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Anesthesiology. 2017 Jun;126(6):1171-1179. doi: 10.1097/ALN.0000000000001623.

Effectiveness of Written and Oral Specialty Certification Examinations to Predict Actions against the Medical Licenses of Anesthesiologists.

Author information

1
From the American Board of Anesthesiology, Raleigh, North Carolina (Y.Z., H.S., D.J.C., A.E.H., D.O.W.); Department of Anesthesiology, Brigham and Women's Hospital, Harvard Medical School, Boston, Massachusetts (D.J.C.); Federation of State Medical Boards, Euless, Texas (A.Y.); and Department of Anesthesiology, Mayo Clinic, Rochester, Minnesota (D.O.W.).

Abstract

BACKGROUND:

The American Board of Anesthesiology administers written and oral examinations for its primary certification. This retrospective cohort study tested the hypothesis that the risk of a disciplinary action against a physician's medical license is lower in those who pass both examinations than those who pass only the written examination.

METHODS:

Physicians who entered anesthesiology training from 1971 to 2011 were followed up to 2014. License actions were ascertained via the Disciplinary Action Notification Service of the Federation of State Medical Boards.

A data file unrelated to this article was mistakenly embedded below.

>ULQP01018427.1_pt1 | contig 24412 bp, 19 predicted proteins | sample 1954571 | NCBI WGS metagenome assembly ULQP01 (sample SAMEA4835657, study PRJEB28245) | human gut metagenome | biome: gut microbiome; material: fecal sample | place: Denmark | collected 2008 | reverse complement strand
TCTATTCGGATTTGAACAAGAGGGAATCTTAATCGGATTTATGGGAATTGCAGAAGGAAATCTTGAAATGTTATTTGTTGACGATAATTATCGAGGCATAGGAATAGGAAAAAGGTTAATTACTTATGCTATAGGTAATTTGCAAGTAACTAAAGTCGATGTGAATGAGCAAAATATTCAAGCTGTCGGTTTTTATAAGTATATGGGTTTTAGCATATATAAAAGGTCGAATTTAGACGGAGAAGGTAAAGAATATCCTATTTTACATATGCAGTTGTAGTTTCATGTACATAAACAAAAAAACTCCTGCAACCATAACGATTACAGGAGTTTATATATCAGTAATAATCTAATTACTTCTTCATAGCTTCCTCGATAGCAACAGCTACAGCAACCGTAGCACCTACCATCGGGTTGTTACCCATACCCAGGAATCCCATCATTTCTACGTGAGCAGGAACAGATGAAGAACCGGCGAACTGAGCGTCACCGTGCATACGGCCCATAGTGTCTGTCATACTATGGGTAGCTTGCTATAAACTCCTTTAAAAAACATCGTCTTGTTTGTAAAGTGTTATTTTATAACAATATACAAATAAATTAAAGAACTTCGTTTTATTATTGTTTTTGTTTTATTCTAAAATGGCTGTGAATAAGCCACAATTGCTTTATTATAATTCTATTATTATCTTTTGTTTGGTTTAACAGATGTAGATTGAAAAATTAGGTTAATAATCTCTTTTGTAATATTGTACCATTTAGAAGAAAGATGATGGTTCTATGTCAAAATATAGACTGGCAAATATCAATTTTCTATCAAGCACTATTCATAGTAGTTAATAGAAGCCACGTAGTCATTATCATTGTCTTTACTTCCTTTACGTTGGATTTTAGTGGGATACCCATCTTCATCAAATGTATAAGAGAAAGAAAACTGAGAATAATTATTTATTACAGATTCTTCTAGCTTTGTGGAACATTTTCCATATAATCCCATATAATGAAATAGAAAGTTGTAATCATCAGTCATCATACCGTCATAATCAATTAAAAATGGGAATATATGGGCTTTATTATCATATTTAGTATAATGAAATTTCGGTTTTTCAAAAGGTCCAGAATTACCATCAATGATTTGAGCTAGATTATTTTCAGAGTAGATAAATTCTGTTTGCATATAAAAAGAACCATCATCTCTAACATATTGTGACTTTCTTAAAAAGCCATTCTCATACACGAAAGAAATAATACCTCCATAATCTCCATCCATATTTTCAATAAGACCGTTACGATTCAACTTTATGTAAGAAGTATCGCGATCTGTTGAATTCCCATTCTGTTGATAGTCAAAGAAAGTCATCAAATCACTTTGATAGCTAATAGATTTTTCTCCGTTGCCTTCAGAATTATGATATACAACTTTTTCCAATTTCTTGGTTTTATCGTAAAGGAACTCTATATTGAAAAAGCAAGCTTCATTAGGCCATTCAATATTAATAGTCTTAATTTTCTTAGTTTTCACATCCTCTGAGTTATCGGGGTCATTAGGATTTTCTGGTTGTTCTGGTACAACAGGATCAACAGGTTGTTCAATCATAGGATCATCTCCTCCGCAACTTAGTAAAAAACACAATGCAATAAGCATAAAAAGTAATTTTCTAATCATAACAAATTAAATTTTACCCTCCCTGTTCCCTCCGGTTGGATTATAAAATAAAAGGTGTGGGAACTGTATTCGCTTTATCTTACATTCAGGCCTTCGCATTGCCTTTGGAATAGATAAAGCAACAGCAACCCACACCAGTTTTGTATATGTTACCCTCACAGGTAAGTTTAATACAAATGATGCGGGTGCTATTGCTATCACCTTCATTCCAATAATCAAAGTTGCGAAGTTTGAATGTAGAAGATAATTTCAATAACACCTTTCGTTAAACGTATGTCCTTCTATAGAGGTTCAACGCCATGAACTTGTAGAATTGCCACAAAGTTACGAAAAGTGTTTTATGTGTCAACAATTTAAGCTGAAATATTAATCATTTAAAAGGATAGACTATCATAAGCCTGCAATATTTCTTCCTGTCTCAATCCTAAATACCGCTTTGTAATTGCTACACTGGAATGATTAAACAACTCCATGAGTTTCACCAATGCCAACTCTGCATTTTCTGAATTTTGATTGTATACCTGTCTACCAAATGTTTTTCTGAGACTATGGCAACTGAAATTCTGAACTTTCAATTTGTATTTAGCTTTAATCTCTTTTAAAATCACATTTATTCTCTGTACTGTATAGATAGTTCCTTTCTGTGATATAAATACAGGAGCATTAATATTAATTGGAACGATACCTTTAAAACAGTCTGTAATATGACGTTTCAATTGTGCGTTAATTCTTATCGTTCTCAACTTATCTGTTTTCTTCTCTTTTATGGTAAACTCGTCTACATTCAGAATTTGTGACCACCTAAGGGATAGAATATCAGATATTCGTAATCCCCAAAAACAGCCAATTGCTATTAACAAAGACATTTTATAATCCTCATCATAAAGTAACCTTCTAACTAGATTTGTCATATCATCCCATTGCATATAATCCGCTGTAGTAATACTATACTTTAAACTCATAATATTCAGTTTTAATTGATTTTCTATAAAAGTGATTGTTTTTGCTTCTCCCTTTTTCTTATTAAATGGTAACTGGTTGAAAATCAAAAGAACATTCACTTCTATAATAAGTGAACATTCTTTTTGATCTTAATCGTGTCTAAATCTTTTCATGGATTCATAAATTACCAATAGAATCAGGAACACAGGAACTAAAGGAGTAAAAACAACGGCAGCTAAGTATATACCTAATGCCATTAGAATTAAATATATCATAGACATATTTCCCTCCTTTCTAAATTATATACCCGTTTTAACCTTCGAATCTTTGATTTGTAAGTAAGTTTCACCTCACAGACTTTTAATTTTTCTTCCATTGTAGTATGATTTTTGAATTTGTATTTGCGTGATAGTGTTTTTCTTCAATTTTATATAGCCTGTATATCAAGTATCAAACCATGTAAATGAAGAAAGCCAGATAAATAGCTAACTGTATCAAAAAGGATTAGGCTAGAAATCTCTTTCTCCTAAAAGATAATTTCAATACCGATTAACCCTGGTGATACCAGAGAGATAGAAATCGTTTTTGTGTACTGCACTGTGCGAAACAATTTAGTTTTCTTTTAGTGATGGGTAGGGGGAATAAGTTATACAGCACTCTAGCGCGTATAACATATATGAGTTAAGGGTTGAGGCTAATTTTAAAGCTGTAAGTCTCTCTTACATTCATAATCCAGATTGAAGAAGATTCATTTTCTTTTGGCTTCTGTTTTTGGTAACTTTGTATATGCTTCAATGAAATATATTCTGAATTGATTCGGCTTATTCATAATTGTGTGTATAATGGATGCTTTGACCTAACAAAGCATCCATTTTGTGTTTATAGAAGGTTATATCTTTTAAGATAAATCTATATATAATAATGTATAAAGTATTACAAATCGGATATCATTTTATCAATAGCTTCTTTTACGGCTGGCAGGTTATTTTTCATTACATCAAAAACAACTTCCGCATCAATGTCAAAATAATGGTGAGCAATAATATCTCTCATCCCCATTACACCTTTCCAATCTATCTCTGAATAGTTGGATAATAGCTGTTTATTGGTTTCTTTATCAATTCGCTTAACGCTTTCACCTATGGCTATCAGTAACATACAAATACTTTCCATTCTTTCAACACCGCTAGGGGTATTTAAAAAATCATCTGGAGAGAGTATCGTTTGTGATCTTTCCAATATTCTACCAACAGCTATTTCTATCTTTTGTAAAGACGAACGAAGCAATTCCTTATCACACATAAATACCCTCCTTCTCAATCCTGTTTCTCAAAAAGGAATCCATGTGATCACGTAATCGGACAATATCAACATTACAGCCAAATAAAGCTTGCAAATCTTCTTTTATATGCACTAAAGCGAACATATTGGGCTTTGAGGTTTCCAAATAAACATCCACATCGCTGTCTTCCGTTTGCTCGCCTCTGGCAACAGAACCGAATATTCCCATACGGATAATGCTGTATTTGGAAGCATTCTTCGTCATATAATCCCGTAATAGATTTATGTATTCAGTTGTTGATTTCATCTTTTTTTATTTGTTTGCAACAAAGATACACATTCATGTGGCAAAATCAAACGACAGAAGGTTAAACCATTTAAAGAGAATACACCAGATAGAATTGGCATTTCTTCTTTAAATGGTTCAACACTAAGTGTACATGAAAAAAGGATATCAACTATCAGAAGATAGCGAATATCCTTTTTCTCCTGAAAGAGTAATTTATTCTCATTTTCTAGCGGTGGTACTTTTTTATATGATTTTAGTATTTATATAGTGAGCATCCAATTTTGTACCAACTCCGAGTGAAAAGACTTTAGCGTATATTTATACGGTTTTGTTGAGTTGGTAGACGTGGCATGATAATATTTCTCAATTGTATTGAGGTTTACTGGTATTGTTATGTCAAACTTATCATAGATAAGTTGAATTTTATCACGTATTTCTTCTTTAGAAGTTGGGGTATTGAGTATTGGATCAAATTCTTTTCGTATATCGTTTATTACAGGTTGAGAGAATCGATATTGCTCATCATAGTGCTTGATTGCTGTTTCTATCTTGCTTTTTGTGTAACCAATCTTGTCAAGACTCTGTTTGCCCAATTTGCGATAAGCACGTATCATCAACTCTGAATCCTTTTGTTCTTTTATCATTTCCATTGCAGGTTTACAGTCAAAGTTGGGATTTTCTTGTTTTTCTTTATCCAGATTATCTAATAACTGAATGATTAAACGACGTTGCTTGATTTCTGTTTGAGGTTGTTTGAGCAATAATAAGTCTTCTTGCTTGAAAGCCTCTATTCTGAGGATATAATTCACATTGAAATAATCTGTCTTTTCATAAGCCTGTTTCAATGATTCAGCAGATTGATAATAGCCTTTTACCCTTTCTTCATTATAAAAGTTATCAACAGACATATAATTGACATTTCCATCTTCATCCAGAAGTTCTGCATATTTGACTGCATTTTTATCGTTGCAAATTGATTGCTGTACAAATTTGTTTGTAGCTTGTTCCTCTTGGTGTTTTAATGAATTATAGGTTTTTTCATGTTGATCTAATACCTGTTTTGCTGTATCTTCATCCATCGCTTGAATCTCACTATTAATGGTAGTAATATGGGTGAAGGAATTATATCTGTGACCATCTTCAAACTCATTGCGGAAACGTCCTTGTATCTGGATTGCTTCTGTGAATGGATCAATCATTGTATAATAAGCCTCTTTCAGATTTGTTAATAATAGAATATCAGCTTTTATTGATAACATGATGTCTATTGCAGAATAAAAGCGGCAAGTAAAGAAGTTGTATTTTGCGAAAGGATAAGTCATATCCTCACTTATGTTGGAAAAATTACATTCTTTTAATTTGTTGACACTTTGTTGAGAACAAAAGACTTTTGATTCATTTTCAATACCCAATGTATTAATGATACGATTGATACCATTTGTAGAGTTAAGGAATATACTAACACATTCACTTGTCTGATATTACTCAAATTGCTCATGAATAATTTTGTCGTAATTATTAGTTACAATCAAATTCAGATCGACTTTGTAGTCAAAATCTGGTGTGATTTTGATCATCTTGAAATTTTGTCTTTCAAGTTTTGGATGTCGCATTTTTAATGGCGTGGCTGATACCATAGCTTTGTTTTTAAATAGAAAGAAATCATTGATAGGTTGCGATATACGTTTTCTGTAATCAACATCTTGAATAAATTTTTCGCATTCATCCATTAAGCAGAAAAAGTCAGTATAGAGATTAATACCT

RESULTS:

The incidence rate of license actions was relatively stable over the study period, with approximately 2 to 3 new cases per 1,000 person-years. In multivariable models, the risk of license actions was higher in men (hazard ratio = 1.88 [95% CI, 1.66 to 2.13]) and lower in international medical graduates (hazard ratio = 0.73 [95% CI, 0.66 to 0.81]). Compared with those passing both examinations on the first attempt, those passing neither examination (hazard ratio = 3.60 [95% CI, 3.14 to 4.13]) and those passing only the written examination (hazard ratio = 3.51 [95% CI, 2.87 to 4.29]) had an increased risk of receiving an action from a state medical board. The risk was no different between the latter two groups (P = 0.81), showing that passing the oral but not the written primary certification examination is associated with a decreased risk of subsequent license actions. For those with residency performance information available, having at least one unsatisfactory training record independently increased the risk of license actions.

CONCLUSIONS:

These findings support the concept that an oral examination assesses domains important to physician performance that are not fully captured in a written examination.

PMID:
28383325
DOI:
10.1097/ALN.0000000000001623
[Indexed for MEDLINE]

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